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Tricuspid valve disease

Surgery Does Not Improve Survival in Patients With Isolated Severe Tricuspid Regurgitation

Retrospectively using a longitudinal echocardiography database, the authors analyzed the data of 3,276 patients with isolated severe tricuspids regurgitation (TR) from 2001 through 2016. Of these patients, 5% underwent tricuspid valve surgery. Within the group undergoing surgery, 84% of patients underwent a repair versus 16% who underwent a replacement. The authors found, in a propensity-matched sample, that there was no difference in long-term survival between patients treated medically versus surgically.

Outcomes of Isolated Tricuspid Valve Surgery Have Improved in the Modern Era

Hamandi and colleagues reviewed outcomes for 95 patients who underwent isolated tricuspid valve (TV) surgery between 2007 and 2017 at their institution. For 41% of patients, the procedure was reoperative, following either prior coronary artery bypass grafting or prior valve surgery. Valve repair was performed in over 70% of patients. Operative mortality was low, being 3.2% overall and with no mortality in the last 6 years studied (73 patients).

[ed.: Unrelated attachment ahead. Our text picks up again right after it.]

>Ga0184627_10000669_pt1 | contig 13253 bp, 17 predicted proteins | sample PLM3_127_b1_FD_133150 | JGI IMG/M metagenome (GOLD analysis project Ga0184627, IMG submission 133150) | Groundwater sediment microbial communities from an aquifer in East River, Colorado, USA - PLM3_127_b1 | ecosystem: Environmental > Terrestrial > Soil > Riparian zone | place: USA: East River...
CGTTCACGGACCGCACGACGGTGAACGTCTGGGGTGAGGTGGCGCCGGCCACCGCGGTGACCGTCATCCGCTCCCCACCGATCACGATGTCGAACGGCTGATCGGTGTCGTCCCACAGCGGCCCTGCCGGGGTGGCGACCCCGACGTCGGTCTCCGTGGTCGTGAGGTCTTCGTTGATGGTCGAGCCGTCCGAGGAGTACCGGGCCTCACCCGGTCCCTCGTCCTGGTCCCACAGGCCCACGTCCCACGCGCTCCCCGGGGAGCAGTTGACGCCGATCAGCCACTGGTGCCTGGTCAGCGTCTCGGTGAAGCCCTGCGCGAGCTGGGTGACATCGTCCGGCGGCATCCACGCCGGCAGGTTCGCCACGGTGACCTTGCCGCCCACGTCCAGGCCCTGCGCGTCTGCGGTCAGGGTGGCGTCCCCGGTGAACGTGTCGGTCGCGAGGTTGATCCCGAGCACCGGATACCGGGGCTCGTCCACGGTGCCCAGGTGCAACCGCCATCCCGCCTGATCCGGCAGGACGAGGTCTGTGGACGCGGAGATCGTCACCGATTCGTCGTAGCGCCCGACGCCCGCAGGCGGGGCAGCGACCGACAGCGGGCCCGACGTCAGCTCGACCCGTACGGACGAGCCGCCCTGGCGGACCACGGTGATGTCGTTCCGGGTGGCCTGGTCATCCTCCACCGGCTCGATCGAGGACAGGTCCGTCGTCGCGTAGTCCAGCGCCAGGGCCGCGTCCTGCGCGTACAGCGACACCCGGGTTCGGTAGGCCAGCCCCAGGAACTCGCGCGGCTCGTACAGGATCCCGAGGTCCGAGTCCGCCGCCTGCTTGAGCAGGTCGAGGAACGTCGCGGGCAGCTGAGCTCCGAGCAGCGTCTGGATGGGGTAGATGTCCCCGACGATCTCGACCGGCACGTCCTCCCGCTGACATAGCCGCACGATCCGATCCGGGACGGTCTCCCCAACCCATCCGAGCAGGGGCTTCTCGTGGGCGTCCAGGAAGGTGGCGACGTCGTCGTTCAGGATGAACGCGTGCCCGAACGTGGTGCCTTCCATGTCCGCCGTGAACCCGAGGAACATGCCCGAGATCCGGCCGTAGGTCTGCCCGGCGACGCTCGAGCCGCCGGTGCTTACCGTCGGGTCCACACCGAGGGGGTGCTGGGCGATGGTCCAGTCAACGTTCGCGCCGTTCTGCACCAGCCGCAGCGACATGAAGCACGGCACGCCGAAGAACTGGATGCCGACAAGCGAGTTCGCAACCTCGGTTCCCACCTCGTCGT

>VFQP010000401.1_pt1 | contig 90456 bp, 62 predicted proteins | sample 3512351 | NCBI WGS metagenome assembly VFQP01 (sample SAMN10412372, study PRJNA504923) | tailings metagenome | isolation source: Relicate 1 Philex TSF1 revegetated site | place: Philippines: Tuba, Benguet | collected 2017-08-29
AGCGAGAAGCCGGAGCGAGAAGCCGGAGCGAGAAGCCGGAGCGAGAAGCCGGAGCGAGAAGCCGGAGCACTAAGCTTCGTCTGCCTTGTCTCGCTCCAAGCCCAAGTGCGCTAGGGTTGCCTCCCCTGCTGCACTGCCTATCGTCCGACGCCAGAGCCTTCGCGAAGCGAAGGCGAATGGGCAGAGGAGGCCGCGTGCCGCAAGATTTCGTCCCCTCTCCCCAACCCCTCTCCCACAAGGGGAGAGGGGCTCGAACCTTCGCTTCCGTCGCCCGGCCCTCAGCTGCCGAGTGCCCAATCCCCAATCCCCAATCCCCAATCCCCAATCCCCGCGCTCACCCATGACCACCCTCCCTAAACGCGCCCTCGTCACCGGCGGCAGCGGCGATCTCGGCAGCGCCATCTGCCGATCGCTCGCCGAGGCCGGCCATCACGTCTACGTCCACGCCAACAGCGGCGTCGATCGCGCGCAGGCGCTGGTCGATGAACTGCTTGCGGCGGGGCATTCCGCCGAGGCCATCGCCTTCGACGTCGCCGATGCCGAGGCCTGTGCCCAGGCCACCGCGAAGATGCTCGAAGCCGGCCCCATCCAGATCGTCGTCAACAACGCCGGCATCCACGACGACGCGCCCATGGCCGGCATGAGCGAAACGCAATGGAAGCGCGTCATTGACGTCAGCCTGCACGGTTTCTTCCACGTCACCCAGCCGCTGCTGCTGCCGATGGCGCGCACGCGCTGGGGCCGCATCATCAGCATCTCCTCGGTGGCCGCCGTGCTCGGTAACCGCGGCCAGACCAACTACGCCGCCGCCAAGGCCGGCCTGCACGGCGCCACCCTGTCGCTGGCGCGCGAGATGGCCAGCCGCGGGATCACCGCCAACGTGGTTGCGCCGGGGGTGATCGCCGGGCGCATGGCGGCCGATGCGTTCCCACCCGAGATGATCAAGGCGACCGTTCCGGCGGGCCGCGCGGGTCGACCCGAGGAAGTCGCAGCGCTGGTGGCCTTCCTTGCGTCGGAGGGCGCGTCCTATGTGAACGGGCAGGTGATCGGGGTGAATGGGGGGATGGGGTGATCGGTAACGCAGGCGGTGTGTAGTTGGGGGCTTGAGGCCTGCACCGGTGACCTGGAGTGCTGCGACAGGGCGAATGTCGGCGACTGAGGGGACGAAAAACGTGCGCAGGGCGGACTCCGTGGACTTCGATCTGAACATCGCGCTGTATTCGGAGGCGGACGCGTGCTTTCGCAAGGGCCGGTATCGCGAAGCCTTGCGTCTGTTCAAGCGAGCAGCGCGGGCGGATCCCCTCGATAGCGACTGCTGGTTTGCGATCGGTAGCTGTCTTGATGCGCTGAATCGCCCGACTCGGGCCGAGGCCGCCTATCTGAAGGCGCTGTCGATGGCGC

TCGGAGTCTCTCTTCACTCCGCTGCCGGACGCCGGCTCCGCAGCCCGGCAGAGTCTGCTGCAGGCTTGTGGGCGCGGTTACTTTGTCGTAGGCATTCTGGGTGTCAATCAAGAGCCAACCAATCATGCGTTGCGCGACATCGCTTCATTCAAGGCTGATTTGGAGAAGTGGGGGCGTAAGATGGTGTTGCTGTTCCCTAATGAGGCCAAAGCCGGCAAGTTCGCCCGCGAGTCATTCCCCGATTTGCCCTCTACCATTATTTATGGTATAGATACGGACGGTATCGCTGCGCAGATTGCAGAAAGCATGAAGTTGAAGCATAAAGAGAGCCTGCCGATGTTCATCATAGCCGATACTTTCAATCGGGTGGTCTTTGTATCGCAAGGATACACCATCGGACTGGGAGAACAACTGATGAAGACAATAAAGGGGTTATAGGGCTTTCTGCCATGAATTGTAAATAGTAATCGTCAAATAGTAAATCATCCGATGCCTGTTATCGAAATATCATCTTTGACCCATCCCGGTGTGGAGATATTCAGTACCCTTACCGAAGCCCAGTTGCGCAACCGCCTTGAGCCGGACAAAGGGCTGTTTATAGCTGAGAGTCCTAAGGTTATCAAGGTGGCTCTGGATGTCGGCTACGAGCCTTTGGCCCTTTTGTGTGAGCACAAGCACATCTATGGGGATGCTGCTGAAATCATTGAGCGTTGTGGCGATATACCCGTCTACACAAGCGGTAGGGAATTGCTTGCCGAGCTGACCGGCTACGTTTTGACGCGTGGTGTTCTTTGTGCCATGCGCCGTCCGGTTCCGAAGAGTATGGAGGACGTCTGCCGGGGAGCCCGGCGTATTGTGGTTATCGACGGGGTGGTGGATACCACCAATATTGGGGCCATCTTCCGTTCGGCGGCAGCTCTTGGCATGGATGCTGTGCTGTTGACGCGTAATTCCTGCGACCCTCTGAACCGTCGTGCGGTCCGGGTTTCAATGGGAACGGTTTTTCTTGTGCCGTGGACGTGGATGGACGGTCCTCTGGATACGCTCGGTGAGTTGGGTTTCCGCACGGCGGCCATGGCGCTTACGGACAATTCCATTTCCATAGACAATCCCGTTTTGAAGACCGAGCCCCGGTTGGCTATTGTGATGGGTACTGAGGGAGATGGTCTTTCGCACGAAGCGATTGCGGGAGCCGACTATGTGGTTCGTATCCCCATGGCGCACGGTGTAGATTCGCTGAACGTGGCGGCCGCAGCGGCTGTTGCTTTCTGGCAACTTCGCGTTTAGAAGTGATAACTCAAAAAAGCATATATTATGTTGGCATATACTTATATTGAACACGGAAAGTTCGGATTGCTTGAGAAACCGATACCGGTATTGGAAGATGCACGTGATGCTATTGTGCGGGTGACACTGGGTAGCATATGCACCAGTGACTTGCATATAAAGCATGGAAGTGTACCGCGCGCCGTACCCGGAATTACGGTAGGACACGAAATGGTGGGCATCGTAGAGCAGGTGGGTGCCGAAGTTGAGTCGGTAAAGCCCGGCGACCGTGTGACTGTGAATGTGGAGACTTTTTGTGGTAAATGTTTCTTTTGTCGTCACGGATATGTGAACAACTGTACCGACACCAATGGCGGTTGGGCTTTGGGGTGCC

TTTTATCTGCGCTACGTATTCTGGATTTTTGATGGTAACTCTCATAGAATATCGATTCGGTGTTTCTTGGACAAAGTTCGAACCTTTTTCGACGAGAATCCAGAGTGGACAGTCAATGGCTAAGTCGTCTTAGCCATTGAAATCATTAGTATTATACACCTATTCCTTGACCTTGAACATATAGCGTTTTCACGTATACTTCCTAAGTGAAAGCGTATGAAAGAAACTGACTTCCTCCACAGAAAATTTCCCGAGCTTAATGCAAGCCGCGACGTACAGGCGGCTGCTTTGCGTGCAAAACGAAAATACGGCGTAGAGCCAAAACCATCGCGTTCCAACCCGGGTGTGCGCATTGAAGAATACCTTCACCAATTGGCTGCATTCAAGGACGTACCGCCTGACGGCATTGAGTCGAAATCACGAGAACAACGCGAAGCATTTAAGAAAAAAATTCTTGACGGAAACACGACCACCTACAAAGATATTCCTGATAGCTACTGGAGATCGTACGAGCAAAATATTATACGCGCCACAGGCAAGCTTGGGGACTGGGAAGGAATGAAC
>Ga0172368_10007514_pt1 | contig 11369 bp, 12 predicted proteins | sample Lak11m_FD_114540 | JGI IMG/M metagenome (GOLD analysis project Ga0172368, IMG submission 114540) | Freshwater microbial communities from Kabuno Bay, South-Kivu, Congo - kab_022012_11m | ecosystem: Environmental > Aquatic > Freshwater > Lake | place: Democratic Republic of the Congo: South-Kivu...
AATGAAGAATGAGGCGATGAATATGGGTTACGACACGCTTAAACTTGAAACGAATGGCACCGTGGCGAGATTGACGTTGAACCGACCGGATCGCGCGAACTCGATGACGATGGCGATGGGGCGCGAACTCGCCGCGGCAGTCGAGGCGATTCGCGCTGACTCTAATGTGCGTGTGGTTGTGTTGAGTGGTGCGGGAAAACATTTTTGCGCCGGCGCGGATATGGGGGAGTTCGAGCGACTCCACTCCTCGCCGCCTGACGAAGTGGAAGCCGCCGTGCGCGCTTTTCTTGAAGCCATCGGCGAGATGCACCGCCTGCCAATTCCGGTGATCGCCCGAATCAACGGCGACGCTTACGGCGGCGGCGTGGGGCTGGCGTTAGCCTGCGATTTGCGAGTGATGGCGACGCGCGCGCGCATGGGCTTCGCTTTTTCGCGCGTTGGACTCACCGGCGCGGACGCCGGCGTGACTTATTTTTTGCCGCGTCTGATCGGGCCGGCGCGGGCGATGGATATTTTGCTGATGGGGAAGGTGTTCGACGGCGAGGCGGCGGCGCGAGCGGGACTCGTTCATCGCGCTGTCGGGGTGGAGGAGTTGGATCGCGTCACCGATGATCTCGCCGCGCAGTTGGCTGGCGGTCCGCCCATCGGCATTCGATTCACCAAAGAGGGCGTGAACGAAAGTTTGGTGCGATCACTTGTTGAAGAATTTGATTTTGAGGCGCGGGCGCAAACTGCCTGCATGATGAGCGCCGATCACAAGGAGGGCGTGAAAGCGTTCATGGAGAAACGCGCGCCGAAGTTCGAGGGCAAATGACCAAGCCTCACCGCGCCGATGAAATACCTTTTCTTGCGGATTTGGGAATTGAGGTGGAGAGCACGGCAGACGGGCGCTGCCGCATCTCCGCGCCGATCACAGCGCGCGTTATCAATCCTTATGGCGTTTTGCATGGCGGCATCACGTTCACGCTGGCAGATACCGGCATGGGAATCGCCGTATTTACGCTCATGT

In Global News: Prevalence of Spin in RCT Reports, Setting the Standard for Teamwork, and the Continued Public Health Challenge of Asbestos

Patient Care and General Interest

Despite being the leading cause of death in the US, heart disease was the most-Googled disease in only one state: Maine.

A study that sought to understand the importance of successful teamwork for general surgery used cardiothoracic surgical teams as their comparison group because of the stability and experience that these teams typically have.

2019 AATS/ACC/ASE/SCAI/STS Expert Consensus Systems of Care Document: A Proposal to Optimize Care for Patients With Valvular Heart Disease

The American Association for Thoracic Surgery (AATS), American College of Cardiology (ACC), American Society of Echocardiography (ASE), Society for Cardiovascular Angiography and Interventions (SCAI), and Society of Thoracic Surgeons (STS) published a joint expert consensus and evidence-based recommendations for systems of care related to valvular heart disease with respect to patient outcomes, cost, and cost-effectiveness.


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